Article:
Fri. Apr 19th, 2024

Portuguese visual artist Catarina Vasconcelos’s debut is a gorgeously shot fictionalised documentary about longing and loss

Films about dysfunctional families often call to mind Tolstoy’s line from the opening of Anna Karenina: “Happy families are all alike; every unhappy family is unhappy in its own way.” It struck me that the opposite might be true watching this thoughtful, gentle debut from the Portuguese visual artist Catarina Vasconcelos: a lyrical, introspective love letter to her family, gorgeously shot on 16mm.

It’s a kind of fictionalised art documentary that for the first hour or so is essentially about Vasconcelos’s grandparents’ life together. It begins with her elderly grandfather Henrique (played by José Manuel Mendes) moving into residential care. In voiceover Henrique talks tenderly to his wife, Beatriz, who died of a stroke in 1984. He was a sailor by trade, away at sea for long stretches of married life; he missed births and milestones, and didn’t meet one of his daughters until she was four. We watch a dramatisation of their marriage; Beatriz talks as well; so too do other members of the family, including their eldest son Jacinto, the director’s father.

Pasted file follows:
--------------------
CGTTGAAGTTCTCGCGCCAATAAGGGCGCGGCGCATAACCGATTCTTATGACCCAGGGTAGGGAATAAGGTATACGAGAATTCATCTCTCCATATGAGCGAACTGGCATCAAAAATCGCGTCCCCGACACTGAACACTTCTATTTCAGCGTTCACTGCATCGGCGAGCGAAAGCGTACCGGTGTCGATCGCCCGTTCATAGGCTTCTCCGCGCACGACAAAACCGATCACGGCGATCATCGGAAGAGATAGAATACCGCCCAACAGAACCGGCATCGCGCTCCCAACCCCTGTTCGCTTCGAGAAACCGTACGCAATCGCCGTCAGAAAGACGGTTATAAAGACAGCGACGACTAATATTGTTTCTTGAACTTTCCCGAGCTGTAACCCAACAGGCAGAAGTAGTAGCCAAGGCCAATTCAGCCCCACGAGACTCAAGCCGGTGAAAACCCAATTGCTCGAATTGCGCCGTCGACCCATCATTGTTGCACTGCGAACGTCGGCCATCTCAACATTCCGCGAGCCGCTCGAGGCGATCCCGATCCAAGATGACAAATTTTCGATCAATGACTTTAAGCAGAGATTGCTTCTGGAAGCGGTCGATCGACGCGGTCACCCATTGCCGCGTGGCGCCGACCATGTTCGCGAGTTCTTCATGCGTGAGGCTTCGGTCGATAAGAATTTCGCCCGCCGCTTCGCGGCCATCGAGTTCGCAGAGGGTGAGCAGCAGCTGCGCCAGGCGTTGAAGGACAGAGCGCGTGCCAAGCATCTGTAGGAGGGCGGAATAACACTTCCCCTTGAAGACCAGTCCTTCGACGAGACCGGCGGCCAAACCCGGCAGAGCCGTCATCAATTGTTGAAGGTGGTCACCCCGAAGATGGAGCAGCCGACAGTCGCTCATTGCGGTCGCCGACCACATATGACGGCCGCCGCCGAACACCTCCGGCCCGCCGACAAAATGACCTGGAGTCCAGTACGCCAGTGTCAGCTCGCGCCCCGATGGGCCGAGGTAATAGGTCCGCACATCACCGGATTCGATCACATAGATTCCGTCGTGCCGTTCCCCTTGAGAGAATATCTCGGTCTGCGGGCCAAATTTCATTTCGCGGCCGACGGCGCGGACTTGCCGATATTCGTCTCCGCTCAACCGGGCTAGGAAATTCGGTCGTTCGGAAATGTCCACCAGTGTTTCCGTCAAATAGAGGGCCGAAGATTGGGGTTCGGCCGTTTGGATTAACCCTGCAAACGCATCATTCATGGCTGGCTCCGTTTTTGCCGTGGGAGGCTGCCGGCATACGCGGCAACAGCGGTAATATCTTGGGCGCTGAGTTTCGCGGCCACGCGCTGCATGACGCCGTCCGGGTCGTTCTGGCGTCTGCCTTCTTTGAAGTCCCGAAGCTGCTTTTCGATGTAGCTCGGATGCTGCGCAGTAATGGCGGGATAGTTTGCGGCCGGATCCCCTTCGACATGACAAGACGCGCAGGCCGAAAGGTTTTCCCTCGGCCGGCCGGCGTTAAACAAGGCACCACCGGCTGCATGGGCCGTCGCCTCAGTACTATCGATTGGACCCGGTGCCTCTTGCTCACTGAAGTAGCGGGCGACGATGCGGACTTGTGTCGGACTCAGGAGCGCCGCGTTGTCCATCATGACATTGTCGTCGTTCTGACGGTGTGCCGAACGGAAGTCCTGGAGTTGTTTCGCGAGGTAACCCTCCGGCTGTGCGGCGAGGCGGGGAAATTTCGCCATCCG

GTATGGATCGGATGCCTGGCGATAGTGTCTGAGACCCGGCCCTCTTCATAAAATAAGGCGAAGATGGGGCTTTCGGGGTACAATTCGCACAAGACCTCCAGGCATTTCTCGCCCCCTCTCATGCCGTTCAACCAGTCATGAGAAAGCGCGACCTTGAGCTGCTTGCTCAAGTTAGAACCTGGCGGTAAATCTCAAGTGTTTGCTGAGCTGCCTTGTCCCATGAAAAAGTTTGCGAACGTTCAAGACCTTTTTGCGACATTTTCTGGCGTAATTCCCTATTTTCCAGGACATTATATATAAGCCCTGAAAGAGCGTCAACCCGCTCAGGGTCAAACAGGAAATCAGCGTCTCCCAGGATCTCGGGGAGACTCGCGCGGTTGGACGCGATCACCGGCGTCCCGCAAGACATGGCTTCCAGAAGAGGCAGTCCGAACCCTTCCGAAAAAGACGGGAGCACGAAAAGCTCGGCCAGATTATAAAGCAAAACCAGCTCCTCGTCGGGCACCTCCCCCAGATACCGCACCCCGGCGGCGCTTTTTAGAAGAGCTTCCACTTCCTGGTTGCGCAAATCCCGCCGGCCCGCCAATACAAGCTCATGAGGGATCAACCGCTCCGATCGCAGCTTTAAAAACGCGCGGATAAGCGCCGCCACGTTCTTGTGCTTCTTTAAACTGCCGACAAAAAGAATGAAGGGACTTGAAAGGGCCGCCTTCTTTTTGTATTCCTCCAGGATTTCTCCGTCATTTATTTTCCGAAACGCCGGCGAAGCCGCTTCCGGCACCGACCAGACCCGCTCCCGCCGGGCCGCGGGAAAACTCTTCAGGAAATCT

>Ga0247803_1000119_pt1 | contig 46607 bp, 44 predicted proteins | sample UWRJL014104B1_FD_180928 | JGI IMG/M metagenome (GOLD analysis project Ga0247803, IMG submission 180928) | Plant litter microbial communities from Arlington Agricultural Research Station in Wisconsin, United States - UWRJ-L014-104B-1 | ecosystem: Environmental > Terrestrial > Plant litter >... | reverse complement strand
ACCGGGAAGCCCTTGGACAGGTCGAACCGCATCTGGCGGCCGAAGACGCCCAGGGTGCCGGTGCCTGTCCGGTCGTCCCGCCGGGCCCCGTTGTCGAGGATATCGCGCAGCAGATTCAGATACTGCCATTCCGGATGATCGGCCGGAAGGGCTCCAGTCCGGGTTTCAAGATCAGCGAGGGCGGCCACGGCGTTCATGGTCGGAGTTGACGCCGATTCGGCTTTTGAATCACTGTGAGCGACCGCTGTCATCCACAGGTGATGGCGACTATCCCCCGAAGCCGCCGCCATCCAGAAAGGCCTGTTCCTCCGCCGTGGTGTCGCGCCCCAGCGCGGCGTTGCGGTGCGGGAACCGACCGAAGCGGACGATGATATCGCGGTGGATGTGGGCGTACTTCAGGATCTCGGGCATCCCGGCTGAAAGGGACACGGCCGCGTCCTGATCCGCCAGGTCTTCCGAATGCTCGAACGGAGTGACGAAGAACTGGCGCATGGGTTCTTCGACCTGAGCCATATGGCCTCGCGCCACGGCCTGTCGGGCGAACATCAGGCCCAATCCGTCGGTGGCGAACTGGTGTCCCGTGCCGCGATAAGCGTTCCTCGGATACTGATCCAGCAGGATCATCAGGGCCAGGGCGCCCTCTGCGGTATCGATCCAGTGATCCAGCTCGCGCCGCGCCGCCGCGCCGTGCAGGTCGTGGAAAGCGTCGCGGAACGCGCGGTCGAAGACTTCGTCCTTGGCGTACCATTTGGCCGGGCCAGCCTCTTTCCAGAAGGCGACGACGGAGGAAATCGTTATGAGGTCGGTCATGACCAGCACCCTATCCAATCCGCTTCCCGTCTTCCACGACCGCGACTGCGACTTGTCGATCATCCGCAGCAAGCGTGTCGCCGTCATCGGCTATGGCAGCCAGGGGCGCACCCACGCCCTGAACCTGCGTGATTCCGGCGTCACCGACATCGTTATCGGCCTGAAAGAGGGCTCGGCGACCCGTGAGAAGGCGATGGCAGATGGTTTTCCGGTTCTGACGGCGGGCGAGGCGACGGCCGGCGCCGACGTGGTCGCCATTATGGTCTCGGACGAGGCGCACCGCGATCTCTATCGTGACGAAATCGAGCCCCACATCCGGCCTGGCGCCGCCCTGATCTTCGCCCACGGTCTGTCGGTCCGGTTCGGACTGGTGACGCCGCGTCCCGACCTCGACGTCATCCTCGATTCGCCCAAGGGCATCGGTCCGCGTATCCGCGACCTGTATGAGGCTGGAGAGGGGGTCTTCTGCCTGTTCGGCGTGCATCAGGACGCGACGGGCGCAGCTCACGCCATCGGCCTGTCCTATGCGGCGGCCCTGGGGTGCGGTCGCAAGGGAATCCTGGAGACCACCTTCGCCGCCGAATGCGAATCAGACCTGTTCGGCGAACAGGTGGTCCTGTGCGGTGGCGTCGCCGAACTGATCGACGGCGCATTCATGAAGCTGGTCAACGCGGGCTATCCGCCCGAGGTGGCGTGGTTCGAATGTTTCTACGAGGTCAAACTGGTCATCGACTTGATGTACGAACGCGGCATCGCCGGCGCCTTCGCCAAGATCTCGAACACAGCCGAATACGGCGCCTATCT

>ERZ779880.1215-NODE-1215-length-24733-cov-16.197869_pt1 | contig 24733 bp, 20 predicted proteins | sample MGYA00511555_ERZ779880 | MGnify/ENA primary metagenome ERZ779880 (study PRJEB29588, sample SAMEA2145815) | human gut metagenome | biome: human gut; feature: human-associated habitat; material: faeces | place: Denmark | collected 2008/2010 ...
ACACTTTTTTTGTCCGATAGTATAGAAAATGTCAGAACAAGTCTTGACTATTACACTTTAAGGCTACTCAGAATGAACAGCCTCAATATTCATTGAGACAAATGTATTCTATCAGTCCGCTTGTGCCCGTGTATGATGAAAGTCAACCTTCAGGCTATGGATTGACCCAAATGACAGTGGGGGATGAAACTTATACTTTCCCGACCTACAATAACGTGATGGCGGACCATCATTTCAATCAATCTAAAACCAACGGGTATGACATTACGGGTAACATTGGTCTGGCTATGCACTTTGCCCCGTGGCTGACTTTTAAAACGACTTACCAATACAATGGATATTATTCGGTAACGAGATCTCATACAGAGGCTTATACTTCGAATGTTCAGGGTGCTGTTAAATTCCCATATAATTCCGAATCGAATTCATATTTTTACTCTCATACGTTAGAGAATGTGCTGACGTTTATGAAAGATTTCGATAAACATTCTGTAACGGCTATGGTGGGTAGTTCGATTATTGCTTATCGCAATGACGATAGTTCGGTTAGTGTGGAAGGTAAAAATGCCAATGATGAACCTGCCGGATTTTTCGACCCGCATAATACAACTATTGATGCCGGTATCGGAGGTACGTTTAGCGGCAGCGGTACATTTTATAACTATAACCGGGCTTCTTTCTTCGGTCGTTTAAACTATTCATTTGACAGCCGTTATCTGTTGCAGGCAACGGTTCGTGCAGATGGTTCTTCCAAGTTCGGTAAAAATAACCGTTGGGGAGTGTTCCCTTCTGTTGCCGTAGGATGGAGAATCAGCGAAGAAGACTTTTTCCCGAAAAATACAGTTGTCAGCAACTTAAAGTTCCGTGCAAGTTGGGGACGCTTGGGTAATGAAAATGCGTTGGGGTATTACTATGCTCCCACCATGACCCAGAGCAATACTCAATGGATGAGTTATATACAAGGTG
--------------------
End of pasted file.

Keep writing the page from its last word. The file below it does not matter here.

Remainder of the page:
To her family Beatriz is a tree, a practical woman with deep roots. For her, the children are like birds, who will fly away in time. This poetic voiceover is pierced with an ache of longing and loss. And it’s a film of extraordinary, beautifully composed images, each one like a painting itself: the strong capable hands of the family’s maid cutting a squash or closeups of the veins on a leaf.